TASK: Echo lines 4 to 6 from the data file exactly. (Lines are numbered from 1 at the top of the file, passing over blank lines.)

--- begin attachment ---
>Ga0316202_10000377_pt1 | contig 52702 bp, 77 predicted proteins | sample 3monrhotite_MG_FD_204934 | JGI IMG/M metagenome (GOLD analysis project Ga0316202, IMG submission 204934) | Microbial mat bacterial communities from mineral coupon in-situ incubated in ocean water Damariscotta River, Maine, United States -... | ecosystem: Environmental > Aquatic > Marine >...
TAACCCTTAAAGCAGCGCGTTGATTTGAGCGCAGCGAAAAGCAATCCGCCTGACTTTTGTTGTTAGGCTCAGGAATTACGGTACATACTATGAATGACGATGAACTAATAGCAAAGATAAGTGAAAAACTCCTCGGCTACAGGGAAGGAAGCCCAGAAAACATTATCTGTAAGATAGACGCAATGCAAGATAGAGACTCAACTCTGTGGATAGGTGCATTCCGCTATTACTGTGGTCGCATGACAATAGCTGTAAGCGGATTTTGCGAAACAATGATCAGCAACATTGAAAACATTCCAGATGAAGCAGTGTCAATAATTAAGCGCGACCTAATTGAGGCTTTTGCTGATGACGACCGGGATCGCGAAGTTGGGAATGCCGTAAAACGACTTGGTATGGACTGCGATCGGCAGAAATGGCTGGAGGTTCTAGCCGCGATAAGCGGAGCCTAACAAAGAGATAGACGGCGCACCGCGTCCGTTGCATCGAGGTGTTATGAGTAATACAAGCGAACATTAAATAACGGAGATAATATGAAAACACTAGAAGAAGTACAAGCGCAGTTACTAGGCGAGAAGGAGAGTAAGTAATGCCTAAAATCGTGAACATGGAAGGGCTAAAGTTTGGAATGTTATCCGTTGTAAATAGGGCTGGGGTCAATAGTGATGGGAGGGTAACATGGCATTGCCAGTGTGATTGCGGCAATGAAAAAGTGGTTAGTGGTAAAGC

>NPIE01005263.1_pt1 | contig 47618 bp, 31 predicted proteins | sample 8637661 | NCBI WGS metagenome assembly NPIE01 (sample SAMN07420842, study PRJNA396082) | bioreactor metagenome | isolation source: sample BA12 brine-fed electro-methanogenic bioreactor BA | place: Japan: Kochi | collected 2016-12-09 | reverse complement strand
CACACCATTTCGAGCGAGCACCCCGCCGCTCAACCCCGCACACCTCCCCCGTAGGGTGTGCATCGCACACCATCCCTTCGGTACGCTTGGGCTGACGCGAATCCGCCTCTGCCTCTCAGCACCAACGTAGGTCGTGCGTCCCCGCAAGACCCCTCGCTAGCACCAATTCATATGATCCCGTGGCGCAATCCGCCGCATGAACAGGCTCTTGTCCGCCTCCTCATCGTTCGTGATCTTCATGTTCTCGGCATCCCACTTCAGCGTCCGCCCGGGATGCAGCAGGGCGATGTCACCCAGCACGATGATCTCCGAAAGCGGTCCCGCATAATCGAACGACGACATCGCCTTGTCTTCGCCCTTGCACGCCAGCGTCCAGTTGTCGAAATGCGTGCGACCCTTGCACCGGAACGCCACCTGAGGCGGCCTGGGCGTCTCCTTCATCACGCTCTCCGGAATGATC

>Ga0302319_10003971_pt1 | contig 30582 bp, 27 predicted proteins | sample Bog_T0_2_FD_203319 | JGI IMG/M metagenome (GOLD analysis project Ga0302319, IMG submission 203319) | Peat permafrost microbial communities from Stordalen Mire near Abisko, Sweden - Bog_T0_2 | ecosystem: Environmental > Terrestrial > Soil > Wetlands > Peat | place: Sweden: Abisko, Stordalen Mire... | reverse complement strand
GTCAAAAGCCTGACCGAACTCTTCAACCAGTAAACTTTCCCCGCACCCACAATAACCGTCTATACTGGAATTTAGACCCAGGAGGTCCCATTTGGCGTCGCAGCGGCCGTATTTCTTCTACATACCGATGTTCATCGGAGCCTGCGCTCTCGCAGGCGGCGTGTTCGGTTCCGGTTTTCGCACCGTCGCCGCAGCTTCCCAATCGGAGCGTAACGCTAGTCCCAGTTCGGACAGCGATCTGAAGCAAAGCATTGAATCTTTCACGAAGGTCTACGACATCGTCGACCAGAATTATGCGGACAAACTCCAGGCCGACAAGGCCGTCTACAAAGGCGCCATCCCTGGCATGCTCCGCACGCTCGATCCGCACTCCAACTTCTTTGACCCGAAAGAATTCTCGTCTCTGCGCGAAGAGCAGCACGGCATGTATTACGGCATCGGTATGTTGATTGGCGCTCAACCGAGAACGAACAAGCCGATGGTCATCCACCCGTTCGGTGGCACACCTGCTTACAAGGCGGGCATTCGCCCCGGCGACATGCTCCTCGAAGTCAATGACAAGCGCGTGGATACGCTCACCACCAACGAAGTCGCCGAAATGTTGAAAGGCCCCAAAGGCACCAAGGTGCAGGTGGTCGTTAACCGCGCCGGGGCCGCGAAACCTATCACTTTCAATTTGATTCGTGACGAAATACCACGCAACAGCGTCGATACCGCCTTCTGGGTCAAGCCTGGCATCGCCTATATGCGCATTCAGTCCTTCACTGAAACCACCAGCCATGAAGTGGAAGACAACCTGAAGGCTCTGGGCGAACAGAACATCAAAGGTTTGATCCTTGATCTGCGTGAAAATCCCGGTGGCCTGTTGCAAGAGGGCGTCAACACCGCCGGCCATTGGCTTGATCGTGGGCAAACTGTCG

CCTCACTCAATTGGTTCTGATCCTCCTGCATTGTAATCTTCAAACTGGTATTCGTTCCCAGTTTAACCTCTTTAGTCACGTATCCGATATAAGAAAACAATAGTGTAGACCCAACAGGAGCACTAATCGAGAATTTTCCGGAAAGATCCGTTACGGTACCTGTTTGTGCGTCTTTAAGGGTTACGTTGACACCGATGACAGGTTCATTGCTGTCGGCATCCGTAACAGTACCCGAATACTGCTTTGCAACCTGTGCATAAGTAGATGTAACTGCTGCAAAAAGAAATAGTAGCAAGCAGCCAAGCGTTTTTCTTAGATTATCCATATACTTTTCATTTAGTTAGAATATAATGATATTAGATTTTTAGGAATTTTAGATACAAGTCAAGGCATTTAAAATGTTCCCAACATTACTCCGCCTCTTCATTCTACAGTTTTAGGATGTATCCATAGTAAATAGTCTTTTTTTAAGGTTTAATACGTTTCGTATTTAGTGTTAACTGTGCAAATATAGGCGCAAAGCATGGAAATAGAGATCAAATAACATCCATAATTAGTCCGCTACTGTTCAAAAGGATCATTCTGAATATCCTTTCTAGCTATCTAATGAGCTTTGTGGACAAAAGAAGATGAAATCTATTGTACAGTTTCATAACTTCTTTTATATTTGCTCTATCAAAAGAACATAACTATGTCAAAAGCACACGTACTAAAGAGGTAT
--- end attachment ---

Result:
CACACCATTTCGAGCGAGCACCCCGCCGCTCAACCCCGCACACCTCCCCCGTAGGGTGTGCATCGCACACCATCCCTTCGGTACGCTTGGGCTGACGCGAATCCGCCTCTGCCTCTCAGCACCAACGTAGGTCGTGCGTCCCCGCAAGACCCCTCGCTAGCACCAATTCATATGATCCCGTGGCGCAATCCGCCGCATGAACAGGCTCTTGTCCGCCTCCTCATCGTTCGTGATCTTCATGTTCTCGGCATCCCACTTCAGCGTCCGCCCGGGATGCAGCAGGGCGATGTCACCCAGCACGATGATCTCCGAAAGCGGTCCCGCATAATCGAACGACGACATCGCCTTGTCTTCGCCCTTGCACGCCAGCGTCCAGTTGTCGAAATGCGTGCGACCCTTGCACCGGAACGCCACCTGAGGCGGCCTGGGCGTCTCCTTCATCACGCTCTCCGGAATGATC

>Ga0302319_10003971_pt1 | contig 30582 bp, 27 predicted proteins | sample Bog_T0_2_FD_203319 | JGI IMG/M metagenome (GOLD analysis project Ga0302319, IMG submission 203319) | Peat permafrost microbial communities from Stordalen Mire near Abisko, Sweden - Bog_T0_2 | ecosystem: Environmental > Terrestrial > Soil > Wetlands > Peat | place: Sweden: Abisko, Stordalen Mire... | reverse complement strand
GTCAAAAGCCTGACCGAACTCTTCAACCAGTAAACTTTCCCCGCACCCACAATAACCGTCTATACTGGAATTTAGACCCAGGAGGTCCCATTTGGCGTCGCAGCGGCCGTATTTCTTCTACATACCGATGTTCATCGGAGCCTGCGCTCTCGCAGGCGGCGTGTTCGGTTCCGGTTTTCGCACCGTCGCCGCAGCTTCCCAATCGGAGCGTAACGCTAGTCCCAGTTCGGACAGCGATCTGAAGCAAAGCATTGAATCTTTCACGAAGGTCTACGACATCGTCGACCAGAATTATGCGGACAAACTCCAGGCCGACAAGGCCGTCTACAAAGGCGCCATCCCTGGCATGCTCCGCACGCTCGATCCGCACTCCAACTTCTTTGACCCGAAAGAATTCTCGTCTCTGCGCGAAGAGCAGCACGGCATGTATTACGGCATCGGTATGTTGATTGGCGCTCAACCGAGAACGAACAAGCCGATGGTCATCCACCCGTTCGGTGGCACACCTGCTTACAAGGCGGGCATTCGCCCCGGCGACATGCTCCTCGAAGTCAATGACAAGCGCGTGGATACGCTCACCACCAACGAAGTCGCCGAAATGTTGAAAGGCCCCAAAGGCACCAAGGTGCAGGTGGTCGTTAACCGCGCCGGGGCCGCGAAACCTATCACTTTCAATTTGATTCGTGACGAAATACCACGCAACAGCGTCGATACCGCCTTCTGGGTCAAGCCTGGCATCGCCTATATGCGCATTCAGTCCTTCACTGAAACCACCAGCCATGAAGTGGAAGACAACCTGAAGGCTCTGGGCGAACAGAACATCAAAGGTTTGATCCTTGATCTGCGTGAAAATCCCGGTGGCCTGTTGCAAGAGGGCGTCAACACCGCCGGCCATTGGCTTGATCGTGGGCAAACTGTCG